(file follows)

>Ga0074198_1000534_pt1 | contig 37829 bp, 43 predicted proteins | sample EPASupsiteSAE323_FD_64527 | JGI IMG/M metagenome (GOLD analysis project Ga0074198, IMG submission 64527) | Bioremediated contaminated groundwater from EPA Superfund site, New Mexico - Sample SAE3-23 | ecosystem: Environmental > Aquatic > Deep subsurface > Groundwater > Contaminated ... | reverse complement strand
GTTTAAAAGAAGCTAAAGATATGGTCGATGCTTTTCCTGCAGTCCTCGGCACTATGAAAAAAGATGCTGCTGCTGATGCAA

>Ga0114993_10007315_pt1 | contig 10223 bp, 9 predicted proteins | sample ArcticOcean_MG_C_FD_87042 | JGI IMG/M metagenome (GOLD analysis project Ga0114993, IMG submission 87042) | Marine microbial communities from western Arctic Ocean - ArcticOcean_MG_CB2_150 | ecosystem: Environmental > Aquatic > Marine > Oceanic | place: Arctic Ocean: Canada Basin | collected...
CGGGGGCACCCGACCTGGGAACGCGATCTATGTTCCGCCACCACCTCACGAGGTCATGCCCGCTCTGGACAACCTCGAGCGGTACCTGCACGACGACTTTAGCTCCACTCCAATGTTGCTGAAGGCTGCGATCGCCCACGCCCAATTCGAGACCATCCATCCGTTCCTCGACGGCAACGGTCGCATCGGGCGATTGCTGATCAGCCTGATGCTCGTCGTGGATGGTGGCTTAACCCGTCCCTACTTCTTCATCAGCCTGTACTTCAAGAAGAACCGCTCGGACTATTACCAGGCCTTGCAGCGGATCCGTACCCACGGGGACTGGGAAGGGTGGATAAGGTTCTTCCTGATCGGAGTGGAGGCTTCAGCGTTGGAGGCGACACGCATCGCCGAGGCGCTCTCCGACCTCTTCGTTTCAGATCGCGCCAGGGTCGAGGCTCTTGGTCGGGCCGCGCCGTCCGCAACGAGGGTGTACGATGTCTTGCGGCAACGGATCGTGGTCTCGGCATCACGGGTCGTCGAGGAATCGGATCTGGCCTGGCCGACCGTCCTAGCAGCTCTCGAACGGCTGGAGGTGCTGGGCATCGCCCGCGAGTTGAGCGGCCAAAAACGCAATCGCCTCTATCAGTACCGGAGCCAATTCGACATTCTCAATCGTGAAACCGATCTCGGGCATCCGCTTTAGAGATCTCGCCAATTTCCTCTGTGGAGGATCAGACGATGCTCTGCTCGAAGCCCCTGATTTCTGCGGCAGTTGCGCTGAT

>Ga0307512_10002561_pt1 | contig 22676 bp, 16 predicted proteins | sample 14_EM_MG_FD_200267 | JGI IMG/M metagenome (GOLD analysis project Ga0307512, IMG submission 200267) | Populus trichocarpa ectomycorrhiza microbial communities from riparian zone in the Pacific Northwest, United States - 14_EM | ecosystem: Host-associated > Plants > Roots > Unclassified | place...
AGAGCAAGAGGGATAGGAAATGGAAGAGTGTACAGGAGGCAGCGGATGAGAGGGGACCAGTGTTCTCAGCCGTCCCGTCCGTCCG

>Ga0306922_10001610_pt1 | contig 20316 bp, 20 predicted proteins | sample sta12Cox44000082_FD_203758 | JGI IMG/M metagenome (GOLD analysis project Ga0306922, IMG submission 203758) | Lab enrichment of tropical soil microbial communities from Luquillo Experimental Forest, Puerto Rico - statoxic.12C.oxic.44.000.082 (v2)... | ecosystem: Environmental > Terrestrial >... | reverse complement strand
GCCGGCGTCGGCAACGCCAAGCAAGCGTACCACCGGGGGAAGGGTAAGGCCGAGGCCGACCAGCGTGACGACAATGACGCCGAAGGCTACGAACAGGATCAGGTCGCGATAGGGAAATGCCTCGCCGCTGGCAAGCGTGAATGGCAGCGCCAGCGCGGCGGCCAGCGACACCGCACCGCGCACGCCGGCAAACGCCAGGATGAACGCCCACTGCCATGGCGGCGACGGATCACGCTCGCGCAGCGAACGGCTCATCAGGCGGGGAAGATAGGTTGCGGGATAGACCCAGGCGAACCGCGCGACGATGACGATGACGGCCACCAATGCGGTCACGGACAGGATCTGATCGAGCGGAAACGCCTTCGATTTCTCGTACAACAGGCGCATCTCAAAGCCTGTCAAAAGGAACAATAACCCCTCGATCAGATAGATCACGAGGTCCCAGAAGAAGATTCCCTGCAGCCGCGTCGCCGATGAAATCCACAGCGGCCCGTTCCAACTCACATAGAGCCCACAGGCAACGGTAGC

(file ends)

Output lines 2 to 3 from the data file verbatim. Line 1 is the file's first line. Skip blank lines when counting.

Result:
GTTTAAAAGAAGCTAAAGATATGGTCGATGCTTTTCCTGCAGTCCTCGGCACTATGAAAAAAGATGCTGCTGCTGATGCAA

>Ga0114993_10007315_pt1 | contig 10223 bp, 9 predicted proteins | sample ArcticOcean_MG_C_FD_87042 | JGI IMG/M metagenome (GOLD analysis project Ga0114993, IMG submission 87042) | Marine microbial communities from western Arctic Ocean - ArcticOcean_MG_CB2_150 | ecosystem: Environmental > Aquatic > Marine > Oceanic | place: Arctic Ocean: Canada Basin | collected...